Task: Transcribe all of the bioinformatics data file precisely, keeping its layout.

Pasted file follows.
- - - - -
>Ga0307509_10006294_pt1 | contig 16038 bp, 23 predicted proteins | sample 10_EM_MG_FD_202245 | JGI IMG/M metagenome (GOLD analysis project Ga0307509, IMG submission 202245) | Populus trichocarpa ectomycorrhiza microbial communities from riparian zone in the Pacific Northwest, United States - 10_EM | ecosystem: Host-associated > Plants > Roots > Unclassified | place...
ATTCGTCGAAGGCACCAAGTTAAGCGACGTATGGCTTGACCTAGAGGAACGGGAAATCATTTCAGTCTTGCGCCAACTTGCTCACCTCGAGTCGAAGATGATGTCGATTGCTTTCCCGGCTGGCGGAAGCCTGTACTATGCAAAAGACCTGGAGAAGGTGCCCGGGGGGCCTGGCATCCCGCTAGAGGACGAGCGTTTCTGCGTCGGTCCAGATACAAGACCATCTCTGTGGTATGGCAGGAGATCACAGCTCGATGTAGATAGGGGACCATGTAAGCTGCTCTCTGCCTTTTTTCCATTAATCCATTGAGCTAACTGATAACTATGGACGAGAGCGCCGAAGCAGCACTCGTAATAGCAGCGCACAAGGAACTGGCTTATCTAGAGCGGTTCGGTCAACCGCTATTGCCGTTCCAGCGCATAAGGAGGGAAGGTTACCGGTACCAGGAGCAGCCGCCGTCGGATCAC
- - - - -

>Ga0307509_10006294_pt1 | contig 16038 bp, 23 predicted proteins | sample 10_EM_MG_FD_202245 | JGI IMG/M metagenome (GOLD analysis project Ga0307509, IMG submission 202245) | Populus trichocarpa ectomycorrhiza microbial communities from riparian zone in the Pacific Northwest, United States - 10_EM | ecosystem: Host-associated > Plants > Roots > Unclassified | place...
ATTCGTCGAAGGCACCAAGTTAAGCGACGTATGGCTTGACCTAGAGGAACGGGAAATCATTTCAGTCTTGCGCCAACTTGCTCACCTCGAGTCGAAGATGATGTCGATTGCTTTCCCGGCTGGCGGAAGCCTGTACTATGCAAAAGACCTGGAGAAGGTGCCCGGGGGGCCTGGCATCCCGCTAGAGGACGAGCGTTTCTGCGTCGGTCCAGATACAAGACCATCTCTGTGGTATGGCAGGAGATCACAGCTCGATGTAGATAGGGGACCATGTAAGCTGCTCTCTGCCTTTTTTCCATTAATCCATTGAGCTAACTGATAACTATGGACGAGAGCGCCGAAGCAGCACTCGTAATAGCAGCGCACAAGGAACTGGCTTATCTAGAGCGGTTCGGTCAACCGCTATTGCCGTTCCAGCGCATAAGGAGGGAAGGTTACCGGTACCAGGAGCAGCCGCCGTCGGATCAC